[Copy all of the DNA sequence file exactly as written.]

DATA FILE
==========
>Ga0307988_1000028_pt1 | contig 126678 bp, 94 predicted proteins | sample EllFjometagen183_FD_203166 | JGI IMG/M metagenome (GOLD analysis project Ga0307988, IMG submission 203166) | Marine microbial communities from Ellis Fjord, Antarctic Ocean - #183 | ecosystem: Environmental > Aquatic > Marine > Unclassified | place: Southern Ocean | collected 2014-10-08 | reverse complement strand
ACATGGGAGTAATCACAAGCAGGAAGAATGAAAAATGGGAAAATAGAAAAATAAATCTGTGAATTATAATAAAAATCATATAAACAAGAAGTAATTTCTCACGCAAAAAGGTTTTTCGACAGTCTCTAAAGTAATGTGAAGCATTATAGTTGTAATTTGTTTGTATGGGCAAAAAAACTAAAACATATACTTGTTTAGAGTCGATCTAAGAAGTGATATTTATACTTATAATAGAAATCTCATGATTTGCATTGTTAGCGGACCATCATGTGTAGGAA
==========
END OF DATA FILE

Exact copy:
>Ga0307988_1000028_pt1 | contig 126678 bp, 94 predicted proteins | sample EllFjometagen183_FD_203166 | JGI IMG/M metagenome (GOLD analysis project Ga0307988, IMG submission 203166) | Marine microbial communities from Ellis Fjord, Antarctic Ocean - #183 | ecosystem: Environmental > Aquatic > Marine > Unclassified | place: Southern Ocean | collected 2014-10-08 | reverse complement strand
ACATGGGAGTAATCACAAGCAGGAAGAATGAAAAATGGGAAAATAGAAAAATAAATCTGTGAATTATAATAAAAATCATATAAACAAGAAGTAATTTCTCACGCAAAAAGGTTTTTCGACAGTCTCTAAAGTAATGTGAAGCATTATAGTTGTAATTTGTTTGTATGGGCAAAAAAACTAAAACATATACTTGTTTAGAGTCGATCTAAGAAGTGATATTTATACTTATAATAGAAATCTCATGATTTGCATTGTTAGCGGACCATCATGTGTAGGAA